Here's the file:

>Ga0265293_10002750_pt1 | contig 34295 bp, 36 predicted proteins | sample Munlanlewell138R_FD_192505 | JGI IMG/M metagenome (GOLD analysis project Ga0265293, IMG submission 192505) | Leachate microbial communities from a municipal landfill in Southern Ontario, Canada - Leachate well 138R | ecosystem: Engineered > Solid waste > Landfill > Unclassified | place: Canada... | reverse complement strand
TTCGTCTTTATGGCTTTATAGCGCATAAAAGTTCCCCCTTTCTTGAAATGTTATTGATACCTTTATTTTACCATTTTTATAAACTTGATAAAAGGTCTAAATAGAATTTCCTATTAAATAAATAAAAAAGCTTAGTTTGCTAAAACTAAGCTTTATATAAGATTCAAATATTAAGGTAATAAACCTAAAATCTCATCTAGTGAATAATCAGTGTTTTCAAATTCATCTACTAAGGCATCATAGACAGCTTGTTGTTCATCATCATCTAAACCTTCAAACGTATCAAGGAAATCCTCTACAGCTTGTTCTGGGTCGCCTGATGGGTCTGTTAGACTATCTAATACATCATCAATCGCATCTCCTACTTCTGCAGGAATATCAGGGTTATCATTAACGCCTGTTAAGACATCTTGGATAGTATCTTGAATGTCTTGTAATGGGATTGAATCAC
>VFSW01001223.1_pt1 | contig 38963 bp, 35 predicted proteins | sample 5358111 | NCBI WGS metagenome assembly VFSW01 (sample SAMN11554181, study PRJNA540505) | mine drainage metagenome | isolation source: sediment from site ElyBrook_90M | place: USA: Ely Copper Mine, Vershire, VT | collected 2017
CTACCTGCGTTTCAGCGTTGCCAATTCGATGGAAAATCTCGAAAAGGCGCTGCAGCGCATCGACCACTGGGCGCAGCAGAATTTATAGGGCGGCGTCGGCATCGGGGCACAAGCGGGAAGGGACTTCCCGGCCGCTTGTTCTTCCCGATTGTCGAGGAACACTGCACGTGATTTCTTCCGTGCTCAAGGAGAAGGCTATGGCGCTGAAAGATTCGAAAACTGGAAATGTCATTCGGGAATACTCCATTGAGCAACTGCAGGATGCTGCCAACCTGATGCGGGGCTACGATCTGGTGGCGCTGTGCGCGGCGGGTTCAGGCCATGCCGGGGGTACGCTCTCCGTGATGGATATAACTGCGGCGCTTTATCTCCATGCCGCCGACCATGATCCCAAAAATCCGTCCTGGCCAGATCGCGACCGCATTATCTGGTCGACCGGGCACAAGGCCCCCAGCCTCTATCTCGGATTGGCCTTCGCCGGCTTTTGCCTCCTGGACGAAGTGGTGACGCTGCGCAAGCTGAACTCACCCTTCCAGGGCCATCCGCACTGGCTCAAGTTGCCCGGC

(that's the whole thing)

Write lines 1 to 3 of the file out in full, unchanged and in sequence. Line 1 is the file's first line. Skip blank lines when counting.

>Ga0265293_10002750_pt1 | contig 34295 bp, 36 predicted proteins | sample Munlanlewell138R_FD_192505 | JGI IMG/M metagenome (GOLD analysis project Ga0265293, IMG submission 192505) | Leachate microbial communities from a municipal landfill in Southern Ontario, Canada - Leachate well 138R | ecosystem: Engineered > Solid waste > Landfill > Unclassified | place: Canada... | reverse complement strand
TTCGTCTTTATGGCTTTATAGCGCATAAAAGTTCCCCCTTTCTTGAAATGTTATTGATACCTTTATTTTACCATTTTTATAAACTTGATAAAAGGTCTAAATAGAATTTCCTATTAAATAAATAAAAAAGCTTAGTTTGCTAAAACTAAGCTTTATATAAGATTCAAATATTAAGGTAATAAACCTAAAATCTCATCTAGTGAATAATCAGTGTTTTCAAATTCATCTACTAAGGCATCATAGACAGCTTGTTGTTCATCATCATCTAAACCTTCAAACGTATCAAGGAAATCCTCTACAGCTTGTTCTGGGTCGCCTGATGGGTCTGTTAGACTATCTAATACATCATCAATCGCATCTCCTACTTCTGCAGGAATATCAGGGTTATCATTAACGCCTGTTAAGACATCTTGGATAGTATCTTGAATGTCTTGTAATGGGATTGAATCAC
>VFSW01001223.1_pt1 | contig 38963 bp, 35 predicted proteins | sample 5358111 | NCBI WGS metagenome assembly VFSW01 (sample SAMN11554181, study PRJNA540505) | mine drainage metagenome | isolation source: sediment from site ElyBrook_90M | place: USA: Ely Copper Mine, Vershire, VT | collected 2017